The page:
There some members in the House of Representatives who want to impeach President Trump.
The House is poised to hold Attorney General William Barr and former White House Counsel Don McGahn in “civil contempt” for failing to respond to House subpoenas. Most everyone refers to the resolution as “civil contempt.” After all, the House plans to go to court to enforce the subpoenas through civil action. Yet the resolution itself is bereft of the word “contempt.”
And we haven’t even discussed the debate among some Democrats about pursuing “inherent contempt.” That’s where Congress executes contempt itself and sometimes arrests persons.
Meantime, the House Oversight Committee is threatening some form of contempt for Barr and Commerce Secretary Wilbur Ross for failing to comply with subpoenas for information about the 2020 census.
Others just want to investigate. Probe. Conduct inquiries.
It’s hard not to talk impeachment when the House Judiciary Committee schedules a hearing for Monday afternoon with President Nixon’s White House Counsel John Dean.
House Speaker Nancy Pelosi, D-Calif., berated the press corps last week for suggesting Democrats are all over the place on what they want to do.
“I see in some metropolitan journals and on some TV that we are trying to find our way or are unsure. Make no mistake, we know exactly what path we’re on. We know exactly what actions we need to take. And while that may take more time than some people want it to take, I respect their impatience,” said Pelosi. “There is no controversy, or ‘try this. Try that.’ We are on a path.”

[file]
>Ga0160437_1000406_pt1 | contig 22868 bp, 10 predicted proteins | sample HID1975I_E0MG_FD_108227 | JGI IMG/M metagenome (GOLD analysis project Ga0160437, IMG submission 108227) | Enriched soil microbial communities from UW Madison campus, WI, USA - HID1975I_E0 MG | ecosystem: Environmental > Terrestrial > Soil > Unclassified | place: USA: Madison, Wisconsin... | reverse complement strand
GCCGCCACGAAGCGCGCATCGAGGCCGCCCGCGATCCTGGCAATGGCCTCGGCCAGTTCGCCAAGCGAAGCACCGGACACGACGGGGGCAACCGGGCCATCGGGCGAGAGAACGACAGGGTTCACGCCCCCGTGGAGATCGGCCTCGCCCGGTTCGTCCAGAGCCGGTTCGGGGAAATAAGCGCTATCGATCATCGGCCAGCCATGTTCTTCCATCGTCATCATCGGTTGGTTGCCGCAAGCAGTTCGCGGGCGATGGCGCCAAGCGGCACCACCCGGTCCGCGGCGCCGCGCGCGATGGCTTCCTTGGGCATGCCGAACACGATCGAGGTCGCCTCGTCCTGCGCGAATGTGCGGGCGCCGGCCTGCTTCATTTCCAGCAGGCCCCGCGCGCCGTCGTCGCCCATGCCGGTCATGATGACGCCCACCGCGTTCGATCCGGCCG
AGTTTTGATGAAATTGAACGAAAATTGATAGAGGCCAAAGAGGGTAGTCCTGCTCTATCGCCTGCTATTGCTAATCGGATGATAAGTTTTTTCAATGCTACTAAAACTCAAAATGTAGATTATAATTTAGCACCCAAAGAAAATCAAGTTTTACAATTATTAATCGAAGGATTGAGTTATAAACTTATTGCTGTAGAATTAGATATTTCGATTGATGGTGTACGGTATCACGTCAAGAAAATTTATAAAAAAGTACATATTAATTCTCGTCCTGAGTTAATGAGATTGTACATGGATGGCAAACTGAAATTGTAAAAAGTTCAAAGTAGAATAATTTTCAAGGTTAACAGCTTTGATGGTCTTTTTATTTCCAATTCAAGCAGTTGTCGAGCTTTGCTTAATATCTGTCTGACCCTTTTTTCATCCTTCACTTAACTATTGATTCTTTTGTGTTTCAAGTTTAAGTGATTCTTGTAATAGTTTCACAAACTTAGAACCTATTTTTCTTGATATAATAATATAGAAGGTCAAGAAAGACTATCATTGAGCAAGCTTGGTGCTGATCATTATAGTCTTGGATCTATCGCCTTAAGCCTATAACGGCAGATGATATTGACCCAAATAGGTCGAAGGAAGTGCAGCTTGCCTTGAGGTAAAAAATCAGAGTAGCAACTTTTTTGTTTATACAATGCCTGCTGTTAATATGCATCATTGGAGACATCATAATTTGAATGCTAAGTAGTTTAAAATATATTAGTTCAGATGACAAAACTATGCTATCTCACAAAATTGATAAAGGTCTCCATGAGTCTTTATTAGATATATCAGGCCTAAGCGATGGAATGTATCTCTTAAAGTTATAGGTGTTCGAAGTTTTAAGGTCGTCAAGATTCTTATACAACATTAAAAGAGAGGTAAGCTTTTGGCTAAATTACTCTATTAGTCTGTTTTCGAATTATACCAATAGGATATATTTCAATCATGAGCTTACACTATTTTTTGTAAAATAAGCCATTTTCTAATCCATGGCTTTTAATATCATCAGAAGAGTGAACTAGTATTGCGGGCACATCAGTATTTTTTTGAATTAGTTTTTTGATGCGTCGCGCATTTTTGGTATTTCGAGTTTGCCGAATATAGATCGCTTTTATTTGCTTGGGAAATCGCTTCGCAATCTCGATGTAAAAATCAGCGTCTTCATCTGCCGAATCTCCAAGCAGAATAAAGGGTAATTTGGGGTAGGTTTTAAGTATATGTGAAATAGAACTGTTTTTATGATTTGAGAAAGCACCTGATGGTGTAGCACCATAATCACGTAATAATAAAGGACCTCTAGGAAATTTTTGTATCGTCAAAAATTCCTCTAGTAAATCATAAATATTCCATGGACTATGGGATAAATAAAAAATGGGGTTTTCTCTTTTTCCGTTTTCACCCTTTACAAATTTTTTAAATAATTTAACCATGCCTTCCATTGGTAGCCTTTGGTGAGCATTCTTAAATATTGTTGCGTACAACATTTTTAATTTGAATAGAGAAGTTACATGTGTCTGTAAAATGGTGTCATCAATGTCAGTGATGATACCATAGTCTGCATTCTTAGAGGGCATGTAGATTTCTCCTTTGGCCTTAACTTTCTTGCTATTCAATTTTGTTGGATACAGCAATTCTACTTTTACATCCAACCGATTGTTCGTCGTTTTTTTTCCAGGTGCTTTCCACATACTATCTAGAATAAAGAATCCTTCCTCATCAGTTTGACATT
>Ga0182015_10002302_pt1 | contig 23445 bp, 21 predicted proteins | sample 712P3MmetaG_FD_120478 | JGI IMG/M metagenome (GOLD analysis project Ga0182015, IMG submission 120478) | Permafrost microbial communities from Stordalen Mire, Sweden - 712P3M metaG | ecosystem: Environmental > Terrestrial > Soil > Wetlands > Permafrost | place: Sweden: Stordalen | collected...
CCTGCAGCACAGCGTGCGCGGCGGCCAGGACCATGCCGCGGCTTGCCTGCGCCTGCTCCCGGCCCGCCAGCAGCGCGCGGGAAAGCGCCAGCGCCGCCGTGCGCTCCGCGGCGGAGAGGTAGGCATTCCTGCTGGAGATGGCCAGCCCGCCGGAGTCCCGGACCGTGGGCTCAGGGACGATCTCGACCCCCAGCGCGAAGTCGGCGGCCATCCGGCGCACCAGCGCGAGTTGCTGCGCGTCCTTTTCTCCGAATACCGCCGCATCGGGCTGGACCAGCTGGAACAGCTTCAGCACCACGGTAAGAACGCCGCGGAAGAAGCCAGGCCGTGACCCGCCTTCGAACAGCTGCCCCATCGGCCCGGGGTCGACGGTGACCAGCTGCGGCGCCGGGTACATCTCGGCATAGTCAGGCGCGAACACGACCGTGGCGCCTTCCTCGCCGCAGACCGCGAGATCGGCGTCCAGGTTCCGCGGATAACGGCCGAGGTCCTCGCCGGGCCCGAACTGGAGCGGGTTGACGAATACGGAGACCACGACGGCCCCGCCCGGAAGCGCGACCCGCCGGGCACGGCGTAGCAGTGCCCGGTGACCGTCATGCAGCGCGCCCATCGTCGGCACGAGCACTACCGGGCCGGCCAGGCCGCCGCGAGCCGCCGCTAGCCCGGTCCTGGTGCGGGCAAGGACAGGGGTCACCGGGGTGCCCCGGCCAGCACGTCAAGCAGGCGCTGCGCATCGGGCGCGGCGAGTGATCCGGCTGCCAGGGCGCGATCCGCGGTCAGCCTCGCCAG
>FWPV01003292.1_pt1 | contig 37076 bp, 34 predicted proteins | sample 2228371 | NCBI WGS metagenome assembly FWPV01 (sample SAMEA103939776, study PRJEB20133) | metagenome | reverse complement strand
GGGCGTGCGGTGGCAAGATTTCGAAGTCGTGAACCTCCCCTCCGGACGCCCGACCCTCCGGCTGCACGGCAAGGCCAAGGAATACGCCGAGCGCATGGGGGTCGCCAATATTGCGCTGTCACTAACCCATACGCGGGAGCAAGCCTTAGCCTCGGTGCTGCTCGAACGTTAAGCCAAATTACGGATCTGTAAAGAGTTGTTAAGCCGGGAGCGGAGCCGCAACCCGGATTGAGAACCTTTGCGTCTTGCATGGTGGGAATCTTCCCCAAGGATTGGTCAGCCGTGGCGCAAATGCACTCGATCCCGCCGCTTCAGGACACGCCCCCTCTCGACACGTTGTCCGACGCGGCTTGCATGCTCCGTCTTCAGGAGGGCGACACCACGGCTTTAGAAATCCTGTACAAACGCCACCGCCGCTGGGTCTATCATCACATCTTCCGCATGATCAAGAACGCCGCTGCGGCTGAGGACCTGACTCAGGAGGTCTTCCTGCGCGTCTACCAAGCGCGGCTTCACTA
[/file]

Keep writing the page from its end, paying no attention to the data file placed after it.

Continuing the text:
Impeachment. Civil contempt. Inherent contempt. Investigations. Probes. Subpoenas.
Maybe House Democrats could make everyone happy and just have this end in an eight-way tie. Like the National Spelling Bee.
There are questions as to whether these internal squabbles divide Democrats and inhibit their ability to legislate. The proverbial “walk and chew gum” mantra.
Maybe. Maybe not.
The House just passed the latest version of the “DREAM Act.” It grants an avenue to citizenship to 2.5 million undocumented persons, many of whom were brought here by their parents as infants. Senate Majority Leader Mitch McConnell, R-Ky., won’t touch the plan in the Senate.
Meantime, as the House Rules Committee prepares the dual, civil contempt citation for Barr and McGahn, it will also ready a combination spending bill for debate later in the week. The package funds the legislative branch, energy & water programs, the Pentagon, the Departments of Labor & Health and Human Services along with the State Department. The plan accounts for five of the 12 annual spending bills for the year.
Other appropriations bills are in the works this month in the House as well.
These conversations about impeachment, contempt and investigations are all-consuming. They permeate the public consciousness. It could be argued that the Republican impeachment effort of President Bill Clinton in 1998 devoured attention from other issues in Washington at the time. But, is the debate over trade and tariffs also not exhausting a lot news oxygen as well? Wait until they get to the debate about avoiding a shutdown this fall. Or raising the debt ceiling.